Tom Johnson is one of the masters of minimalism, but he combines this with rigorous logic. His work, free from false glitters, defines, better that any other one, the sense of a research the goes beyond the strict genre definitions, and become poetic application of original ideas.

Composer: Lee Hyla
Conductor: Gil Rose
Performer: Laura Frautschi, Tim Smith
 New World Records

A rare opportunity to hear several of the major symphonic works of a true American original.  Hyla happily mingles expressionistic, complex contemporary atonal idioms with elements of avant-garde jazz, and rock and garage band with results that cannot be anticipated.

His  honking, strongly articulated rhythms mask  an inner beauty that almost always seems ready to burst into radiant sunshine. 

The three works on this disc—Concerto for Bass Clarinet and Orchestra (1988), Trans (1996), and the Violin Concerto (2001)—show Hyla at peak form, with stunning performances by Gil Rose and the Boston Modern Orchestra Project.


Mein Herz Brennt
Composer: Torsten Rasch
Performer(s): Rene Pape, Katharina Thalbach, Dresdner Sinfoniker
Deutsche Grammophon

The best part of this odd little exercise is the sensational baritone Rene Pape, who sings these re-set songs by the German punk rock group, Rammstein, as if they were written by Mahler, on a good day.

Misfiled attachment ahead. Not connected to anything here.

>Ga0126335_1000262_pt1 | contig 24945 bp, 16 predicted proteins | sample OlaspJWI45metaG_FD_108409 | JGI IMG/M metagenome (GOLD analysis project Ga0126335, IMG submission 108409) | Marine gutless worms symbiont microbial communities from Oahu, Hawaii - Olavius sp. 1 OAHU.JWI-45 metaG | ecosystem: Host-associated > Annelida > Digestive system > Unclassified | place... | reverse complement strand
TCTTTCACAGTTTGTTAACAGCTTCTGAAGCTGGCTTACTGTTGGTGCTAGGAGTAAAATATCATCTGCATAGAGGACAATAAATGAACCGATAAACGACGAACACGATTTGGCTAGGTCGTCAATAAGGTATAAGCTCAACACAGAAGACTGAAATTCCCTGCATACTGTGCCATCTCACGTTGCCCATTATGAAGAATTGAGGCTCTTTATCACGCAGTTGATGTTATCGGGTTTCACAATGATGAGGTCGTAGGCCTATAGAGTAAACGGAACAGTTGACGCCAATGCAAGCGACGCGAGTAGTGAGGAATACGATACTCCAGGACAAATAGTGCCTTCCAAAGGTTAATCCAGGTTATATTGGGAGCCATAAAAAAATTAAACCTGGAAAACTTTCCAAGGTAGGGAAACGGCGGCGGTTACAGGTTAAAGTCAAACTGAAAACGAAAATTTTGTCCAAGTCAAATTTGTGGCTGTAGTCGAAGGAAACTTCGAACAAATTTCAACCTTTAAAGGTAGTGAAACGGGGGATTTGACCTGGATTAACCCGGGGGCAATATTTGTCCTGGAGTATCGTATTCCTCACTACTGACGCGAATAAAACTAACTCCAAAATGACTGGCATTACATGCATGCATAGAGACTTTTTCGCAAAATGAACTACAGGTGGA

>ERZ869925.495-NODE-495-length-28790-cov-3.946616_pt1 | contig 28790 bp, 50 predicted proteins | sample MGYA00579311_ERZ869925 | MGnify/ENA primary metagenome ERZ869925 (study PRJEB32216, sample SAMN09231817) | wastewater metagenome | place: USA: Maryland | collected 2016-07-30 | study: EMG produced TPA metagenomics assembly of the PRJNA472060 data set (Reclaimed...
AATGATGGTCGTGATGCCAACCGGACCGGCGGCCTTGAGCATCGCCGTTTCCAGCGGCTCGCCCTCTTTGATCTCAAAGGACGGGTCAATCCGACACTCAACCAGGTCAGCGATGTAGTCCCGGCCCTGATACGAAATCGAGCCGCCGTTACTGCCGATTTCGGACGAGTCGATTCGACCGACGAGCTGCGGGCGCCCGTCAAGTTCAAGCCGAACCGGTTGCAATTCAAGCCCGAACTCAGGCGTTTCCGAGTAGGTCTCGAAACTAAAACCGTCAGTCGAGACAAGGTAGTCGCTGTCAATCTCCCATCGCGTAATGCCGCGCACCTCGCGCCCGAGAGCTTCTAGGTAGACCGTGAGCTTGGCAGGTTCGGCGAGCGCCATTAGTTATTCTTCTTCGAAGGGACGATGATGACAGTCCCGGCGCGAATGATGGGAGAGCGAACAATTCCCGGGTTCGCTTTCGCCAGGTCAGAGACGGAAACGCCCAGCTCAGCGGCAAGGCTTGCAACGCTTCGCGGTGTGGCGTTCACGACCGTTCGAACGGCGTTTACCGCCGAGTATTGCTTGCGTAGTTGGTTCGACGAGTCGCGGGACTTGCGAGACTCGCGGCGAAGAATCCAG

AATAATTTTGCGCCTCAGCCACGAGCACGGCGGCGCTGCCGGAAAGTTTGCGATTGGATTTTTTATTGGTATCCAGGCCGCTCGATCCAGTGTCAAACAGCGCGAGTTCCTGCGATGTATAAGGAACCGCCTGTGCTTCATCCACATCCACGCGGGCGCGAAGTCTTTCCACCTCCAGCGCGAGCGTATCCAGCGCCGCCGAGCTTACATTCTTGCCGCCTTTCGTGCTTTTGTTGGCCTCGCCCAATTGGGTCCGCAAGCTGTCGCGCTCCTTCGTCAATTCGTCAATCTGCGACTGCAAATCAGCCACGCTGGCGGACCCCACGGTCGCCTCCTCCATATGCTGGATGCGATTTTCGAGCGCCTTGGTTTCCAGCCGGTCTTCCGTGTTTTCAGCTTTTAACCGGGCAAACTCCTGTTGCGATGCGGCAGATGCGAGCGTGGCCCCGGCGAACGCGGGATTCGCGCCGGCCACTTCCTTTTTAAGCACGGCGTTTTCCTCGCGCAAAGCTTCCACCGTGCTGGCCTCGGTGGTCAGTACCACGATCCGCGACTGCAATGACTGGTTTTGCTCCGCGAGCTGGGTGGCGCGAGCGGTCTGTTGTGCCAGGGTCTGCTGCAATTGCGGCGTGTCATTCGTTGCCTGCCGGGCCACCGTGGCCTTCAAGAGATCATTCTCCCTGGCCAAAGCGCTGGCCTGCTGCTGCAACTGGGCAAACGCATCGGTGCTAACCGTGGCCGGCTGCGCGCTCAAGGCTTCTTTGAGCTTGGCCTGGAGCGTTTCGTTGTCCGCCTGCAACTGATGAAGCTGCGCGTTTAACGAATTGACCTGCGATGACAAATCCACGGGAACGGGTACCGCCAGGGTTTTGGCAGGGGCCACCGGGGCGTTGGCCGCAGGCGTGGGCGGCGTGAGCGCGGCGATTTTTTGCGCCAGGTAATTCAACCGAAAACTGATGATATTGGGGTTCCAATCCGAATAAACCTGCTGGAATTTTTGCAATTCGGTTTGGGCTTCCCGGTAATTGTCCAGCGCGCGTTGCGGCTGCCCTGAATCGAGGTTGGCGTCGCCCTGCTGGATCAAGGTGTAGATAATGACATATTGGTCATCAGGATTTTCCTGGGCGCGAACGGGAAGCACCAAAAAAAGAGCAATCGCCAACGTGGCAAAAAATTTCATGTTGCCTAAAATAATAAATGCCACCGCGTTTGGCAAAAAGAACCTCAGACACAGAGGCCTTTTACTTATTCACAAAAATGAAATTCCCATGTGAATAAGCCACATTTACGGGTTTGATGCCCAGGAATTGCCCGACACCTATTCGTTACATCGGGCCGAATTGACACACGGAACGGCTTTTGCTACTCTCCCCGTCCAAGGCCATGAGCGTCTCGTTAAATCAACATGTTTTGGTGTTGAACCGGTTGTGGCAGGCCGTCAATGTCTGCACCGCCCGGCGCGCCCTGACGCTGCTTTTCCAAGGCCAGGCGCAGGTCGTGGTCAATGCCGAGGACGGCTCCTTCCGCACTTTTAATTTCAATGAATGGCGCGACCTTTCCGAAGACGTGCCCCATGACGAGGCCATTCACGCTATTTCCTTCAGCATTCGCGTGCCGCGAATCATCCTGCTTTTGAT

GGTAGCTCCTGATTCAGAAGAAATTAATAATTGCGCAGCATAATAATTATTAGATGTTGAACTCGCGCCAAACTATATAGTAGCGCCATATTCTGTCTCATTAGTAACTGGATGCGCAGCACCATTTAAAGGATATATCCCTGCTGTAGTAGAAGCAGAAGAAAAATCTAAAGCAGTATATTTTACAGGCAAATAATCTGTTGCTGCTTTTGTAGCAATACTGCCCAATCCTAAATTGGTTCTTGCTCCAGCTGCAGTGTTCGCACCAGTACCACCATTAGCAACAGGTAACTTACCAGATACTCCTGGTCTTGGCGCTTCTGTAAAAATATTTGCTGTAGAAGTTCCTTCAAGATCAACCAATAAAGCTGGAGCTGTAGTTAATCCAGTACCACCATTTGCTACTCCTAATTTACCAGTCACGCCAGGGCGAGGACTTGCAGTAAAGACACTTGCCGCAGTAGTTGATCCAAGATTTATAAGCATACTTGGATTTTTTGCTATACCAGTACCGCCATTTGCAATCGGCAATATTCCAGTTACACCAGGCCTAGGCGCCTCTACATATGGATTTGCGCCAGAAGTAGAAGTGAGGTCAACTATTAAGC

Four Psalms, Emerson
Composer:  John Harbison
Performers:  The Cantata Singers & Ensemble
New World Records

This is the first recording of one of John Harbison’s most important works, Four Psalms, which was commissioned to celebrate the fiftieth anniversary of the founding of the state of Israel.  The composer describes Four Psalms as follows: "[It] opens with a prelude for mezzo-soprano and orchestra, a prayer composed by Amemar in 454 A.D., which states the major themes of the piece, both musical and philosophical … There follow four psalms, in Hebrew, alternating with the voices, in English, of people now living. The psalm settings employ fully developed forms—march, antiphon, passacaglia, and aria—suggested by the majesty and mystery of the Hebrew language. In contrast, the contemporary voices are set within brief inventions, their form echoing the momentary illuminations granted to those reflecting upon their own time." The other work, Emerson, is an a cappella setting of an extract from Emerson’s philosophical prose.  Stunning performances and a must-have disk.

Homage to Haydn / Triumph of St Joan
Composer:  Norman Dello Joio
Performer(s):   Slatkin, Louisville Orch
First Edition